Budget 2019: Infra, real estate the top gainers
This budget coming just ahead of three months from the general election has grabbed many eye balls and mind space Though this is not an actual budget and also throws an eye on the upcoming election has still achieved a decent balance A well thought out and practical statement from the government addressing some of the key issues while overall boosting the growth prospects of the economy
This budget coming just ahead of three months from the general election has grabbed many eye balls and mind space. Though this is not an actual budget and also throws an eye on the upcoming election has still achieved a decent balance. A well thought out and practical statement from the government addressing some of the key issues while overall boosting the growth prospects of the economy.
Especially, the farm sector which dearly needs a fillip is well rewarded and compensated. The low inflation has adversely affected the agricultural income and the various steps taken to address this community is welcome. The budgeted outflow of about Rs 75,000 crore with the introduction of Income Support Scheme for marginal farmers is a great respite. There’s been an overall allocation jump of about 30 per cent with significant growth to Direct Benefit Transfer and Swastya Bima Yojana.
While there has been a loud chorus for the farm loan waiver in the past few months, the government has remained wise and hasn’t taken the populist stance which could add further burden on the fiscal prudence and the banking system. The introduction of incentive of three per cent for prompt repayment on the entire period of reschedulement is a desired move.
Another key area is addressing the middle class especially, the salaried class. With the introduction of Long-Term Capital Gains Tax (LTCG) in the last fiscal and nothing exciting, there was a backlash for this segment of people. The government has not only acknowledged but recognised the honest tax payer and went ahead to incentivise them. Now, the interim Finance minister (FM) seems to have handled this cleverly with increasing the threshold of income tax exemption to Rs 5 lakh with an impact of savings of Rs 18,500 in a year. Though, this wasn’t a blanket exemption, it still benefits about three crore tax payers (about half of the entire tax payers).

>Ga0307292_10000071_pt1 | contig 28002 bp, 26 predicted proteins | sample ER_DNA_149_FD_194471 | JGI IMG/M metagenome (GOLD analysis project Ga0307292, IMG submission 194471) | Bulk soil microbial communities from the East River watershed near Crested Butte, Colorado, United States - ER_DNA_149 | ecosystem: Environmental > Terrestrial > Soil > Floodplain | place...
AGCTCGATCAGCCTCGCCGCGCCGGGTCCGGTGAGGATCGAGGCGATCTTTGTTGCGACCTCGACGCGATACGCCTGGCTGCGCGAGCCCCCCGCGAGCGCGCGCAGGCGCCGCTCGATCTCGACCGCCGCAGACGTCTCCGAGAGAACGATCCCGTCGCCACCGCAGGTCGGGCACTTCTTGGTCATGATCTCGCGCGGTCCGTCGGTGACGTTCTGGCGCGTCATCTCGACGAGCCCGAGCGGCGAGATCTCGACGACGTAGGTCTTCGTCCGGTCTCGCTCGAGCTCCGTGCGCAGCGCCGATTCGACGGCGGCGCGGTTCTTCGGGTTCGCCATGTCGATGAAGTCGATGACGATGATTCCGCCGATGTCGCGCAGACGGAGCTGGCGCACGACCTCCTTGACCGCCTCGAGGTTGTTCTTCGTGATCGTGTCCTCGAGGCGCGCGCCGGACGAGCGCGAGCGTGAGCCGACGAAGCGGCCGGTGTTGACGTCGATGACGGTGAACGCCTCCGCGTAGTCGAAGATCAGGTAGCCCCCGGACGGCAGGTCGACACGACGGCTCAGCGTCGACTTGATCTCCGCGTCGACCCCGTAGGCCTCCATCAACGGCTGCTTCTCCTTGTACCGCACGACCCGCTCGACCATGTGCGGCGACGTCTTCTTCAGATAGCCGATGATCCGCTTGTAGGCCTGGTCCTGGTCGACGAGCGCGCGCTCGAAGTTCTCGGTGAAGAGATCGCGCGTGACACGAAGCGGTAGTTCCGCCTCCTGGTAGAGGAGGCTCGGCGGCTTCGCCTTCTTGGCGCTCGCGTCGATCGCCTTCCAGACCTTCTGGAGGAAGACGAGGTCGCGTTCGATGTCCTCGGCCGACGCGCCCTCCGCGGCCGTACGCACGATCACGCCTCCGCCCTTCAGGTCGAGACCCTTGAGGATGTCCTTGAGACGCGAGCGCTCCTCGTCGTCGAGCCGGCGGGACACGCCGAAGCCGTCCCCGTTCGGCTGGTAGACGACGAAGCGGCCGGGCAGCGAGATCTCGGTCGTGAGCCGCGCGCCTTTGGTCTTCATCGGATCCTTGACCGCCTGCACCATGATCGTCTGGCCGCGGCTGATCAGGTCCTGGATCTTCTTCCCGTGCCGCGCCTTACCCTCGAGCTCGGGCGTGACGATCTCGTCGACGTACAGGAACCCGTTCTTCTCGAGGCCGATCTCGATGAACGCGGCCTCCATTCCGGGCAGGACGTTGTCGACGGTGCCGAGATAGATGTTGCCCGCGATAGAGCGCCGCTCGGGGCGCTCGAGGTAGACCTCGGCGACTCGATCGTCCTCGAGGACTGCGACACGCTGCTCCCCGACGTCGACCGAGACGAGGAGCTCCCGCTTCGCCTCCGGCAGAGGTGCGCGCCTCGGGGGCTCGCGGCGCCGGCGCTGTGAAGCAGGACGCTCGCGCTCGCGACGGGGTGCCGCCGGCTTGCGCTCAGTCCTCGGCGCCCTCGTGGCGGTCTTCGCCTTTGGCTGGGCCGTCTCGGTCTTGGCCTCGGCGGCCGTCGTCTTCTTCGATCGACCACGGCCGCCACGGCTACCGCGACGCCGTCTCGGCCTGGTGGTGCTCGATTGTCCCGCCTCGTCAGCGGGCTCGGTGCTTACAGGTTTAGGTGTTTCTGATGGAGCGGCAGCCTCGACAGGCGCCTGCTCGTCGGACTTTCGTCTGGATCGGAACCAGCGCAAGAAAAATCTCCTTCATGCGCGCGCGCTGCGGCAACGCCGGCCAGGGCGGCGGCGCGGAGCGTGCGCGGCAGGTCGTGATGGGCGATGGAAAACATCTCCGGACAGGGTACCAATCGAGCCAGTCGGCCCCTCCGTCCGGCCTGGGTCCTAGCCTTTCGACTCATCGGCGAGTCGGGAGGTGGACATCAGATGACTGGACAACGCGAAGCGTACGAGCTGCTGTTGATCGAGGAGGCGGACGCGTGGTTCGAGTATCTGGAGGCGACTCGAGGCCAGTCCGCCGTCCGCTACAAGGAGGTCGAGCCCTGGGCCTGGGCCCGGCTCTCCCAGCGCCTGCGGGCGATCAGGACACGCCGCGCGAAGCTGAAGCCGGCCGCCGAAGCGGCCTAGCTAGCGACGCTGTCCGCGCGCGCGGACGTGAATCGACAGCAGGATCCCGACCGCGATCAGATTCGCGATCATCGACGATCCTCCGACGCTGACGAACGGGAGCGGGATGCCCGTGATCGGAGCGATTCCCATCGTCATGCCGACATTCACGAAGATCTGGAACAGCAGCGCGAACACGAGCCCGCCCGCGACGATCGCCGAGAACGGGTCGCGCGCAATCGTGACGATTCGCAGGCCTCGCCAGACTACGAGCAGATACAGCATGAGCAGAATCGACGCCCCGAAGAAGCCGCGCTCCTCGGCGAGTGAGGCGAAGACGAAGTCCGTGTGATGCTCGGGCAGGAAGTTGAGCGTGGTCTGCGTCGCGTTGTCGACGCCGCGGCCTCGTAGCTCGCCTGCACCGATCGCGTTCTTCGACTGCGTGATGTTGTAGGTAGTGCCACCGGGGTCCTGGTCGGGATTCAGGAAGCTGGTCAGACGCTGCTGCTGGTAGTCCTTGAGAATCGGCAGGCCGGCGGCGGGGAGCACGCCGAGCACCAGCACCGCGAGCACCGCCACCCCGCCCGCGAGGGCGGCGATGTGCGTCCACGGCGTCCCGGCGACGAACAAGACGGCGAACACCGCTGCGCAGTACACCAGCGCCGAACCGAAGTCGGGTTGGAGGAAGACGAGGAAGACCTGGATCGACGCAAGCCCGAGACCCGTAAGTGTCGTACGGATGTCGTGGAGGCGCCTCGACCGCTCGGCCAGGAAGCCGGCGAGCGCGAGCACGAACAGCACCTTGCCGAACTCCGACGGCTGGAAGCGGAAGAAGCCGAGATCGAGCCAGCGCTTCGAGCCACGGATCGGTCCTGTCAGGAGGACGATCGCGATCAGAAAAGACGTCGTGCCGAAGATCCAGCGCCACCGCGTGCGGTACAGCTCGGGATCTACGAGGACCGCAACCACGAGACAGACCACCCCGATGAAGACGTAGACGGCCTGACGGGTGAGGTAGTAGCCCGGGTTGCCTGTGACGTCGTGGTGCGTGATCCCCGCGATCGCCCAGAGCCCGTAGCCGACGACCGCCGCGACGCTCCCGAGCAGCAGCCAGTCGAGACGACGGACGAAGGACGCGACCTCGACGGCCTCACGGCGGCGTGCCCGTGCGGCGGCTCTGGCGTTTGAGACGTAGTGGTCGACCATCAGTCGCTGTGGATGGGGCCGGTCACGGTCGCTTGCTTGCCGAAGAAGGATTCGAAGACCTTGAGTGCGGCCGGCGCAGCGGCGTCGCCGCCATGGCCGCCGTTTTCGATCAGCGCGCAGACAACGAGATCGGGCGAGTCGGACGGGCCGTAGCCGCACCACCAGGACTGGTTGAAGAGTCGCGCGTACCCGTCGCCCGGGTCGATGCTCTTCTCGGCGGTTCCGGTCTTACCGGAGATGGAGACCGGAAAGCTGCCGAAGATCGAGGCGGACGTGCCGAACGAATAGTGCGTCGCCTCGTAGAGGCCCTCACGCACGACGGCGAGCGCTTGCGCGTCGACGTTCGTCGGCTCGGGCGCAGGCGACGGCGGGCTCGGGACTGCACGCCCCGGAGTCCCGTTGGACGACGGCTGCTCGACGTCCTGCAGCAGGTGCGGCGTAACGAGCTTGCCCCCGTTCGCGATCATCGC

Also, increasing the standard deduction to Rs 50,000 is another saving for the employees which has a gross impact of Rs 4,700 crore to the exchequer. Another relief, particularly, pleasing the senior citizens is the measure to increase the threshold of Tax Deduction at Source (TDS) on the interest earned from bank/postal deposits.
While the earlier reforms of GST and RERA have debilitated the Real Estate sector in the short-term, the budget also paid heed to their concerns. The no-tax on notional rental income from the second self-occupied house is a clear positive. While continuing their ‘housing for all’ goal, the government has extended the tax benefits for one more year for affordable housing projects.
Also, for the developers, the centre has exempted from paying notional tax on the unsold inventory for a period of 2 years from one. More importantly, the capital gains from the sale of one house could now be channeled up to two houses is a clear boost for housing purchases.
The budget in general was a big positive to the consumption story, it has remained almost mute on the subsidies thanks to the lower oil prices, plugging leakages due to linking of Aadhaar to the welfare schemes. This was being done while the tax base was gradually being expanded. Though, this is an annual event, the key takeaways for investing is the complete establishment of equities as an important asset class.
Despite an immediate event of election is scheduled, the long-term prospects remain attractive for investors. Even though a slight increase in the fiscal deficit, the FM has successfully managed a rope-walk across with ease. The sectors that would gain are infrastructure, real estate and banking and financial services while most of the other sectors remain unaffected.
(The author is a co-founder of “Wealocity”, a wealth management firm, and could be reached at firstname.lastname@example.org)